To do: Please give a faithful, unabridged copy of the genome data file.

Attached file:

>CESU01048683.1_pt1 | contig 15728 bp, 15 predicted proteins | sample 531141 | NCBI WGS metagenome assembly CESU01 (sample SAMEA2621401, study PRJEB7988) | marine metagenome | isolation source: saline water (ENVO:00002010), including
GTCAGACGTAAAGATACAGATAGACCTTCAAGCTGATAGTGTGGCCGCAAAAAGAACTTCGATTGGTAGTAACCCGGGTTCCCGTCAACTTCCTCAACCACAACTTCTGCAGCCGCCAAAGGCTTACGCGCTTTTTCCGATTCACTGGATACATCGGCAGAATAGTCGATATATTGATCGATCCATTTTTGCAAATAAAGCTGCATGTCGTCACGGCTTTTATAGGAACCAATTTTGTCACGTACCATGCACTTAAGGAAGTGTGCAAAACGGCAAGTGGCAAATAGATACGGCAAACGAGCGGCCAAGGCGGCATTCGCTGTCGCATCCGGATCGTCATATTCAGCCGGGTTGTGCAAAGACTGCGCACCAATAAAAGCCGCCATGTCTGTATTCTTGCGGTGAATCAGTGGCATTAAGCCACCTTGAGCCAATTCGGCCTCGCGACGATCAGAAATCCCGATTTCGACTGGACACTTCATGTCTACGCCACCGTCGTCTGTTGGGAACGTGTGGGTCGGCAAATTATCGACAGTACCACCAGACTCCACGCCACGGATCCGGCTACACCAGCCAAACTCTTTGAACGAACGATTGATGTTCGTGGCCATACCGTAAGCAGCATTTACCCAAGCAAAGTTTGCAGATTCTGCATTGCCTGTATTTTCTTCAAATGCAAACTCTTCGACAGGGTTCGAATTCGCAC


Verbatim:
>CESU01048683.1_pt1 | contig 15728 bp, 15 predicted proteins | sample 531141 | NCBI WGS metagenome assembly CESU01 (sample SAMEA2621401, study PRJEB7988) | marine metagenome | isolation source: saline water (ENVO:00002010), including
GTCAGACGTAAAGATACAGATAGACCTTCAAGCTGATAGTGTGGCCGCAAAAAGAACTTCGATTGGTAGTAACCCGGGTTCCCGTCAACTTCCTCAACCACAACTTCTGCAGCCGCCAAAGGCTTACGCGCTTTTTCCGATTCACTGGATACATCGGCAGAATAGTCGATATATTGATCGATCCATTTTTGCAAATAAAGCTGCATGTCGTCACGGCTTTTATAGGAACCAATTTTGTCACGTACCATGCACTTAAGGAAGTGTGCAAAACGGCAAGTGGCAAATAGATACGGCAAACGAGCGGCCAAGGCGGCATTCGCTGTCGCATCCGGATCGTCATATTCAGCCGGGTTGTGCAAAGACTGCGCACCAATAAAAGCCGCCATGTCTGTATTCTTGCGGTGAATCAGTGGCATTAAGCCACCTTGAGCCAATTCGGCCTCGCGACGATCAGAAATCCCGATTTCGACTGGACACTTCATGTCTACGCCACCGTCGTCTGTTGGGAACGTGTGGGTCGGCAAATTATCGACAGTACCACCAGACTCCACGCCACGGATCCGGCTACACCAGCCAAACTCTTTGAACGAACGATTGATGTTCGTGGCCATACCGTAAGCAGCATTTACCCAAGCAAAGTTTGCAGATTCTGCATTGCCTGTATTTTCTTCAAATGCAAACTCTTCGACAGGGTTCGAATTCGCAC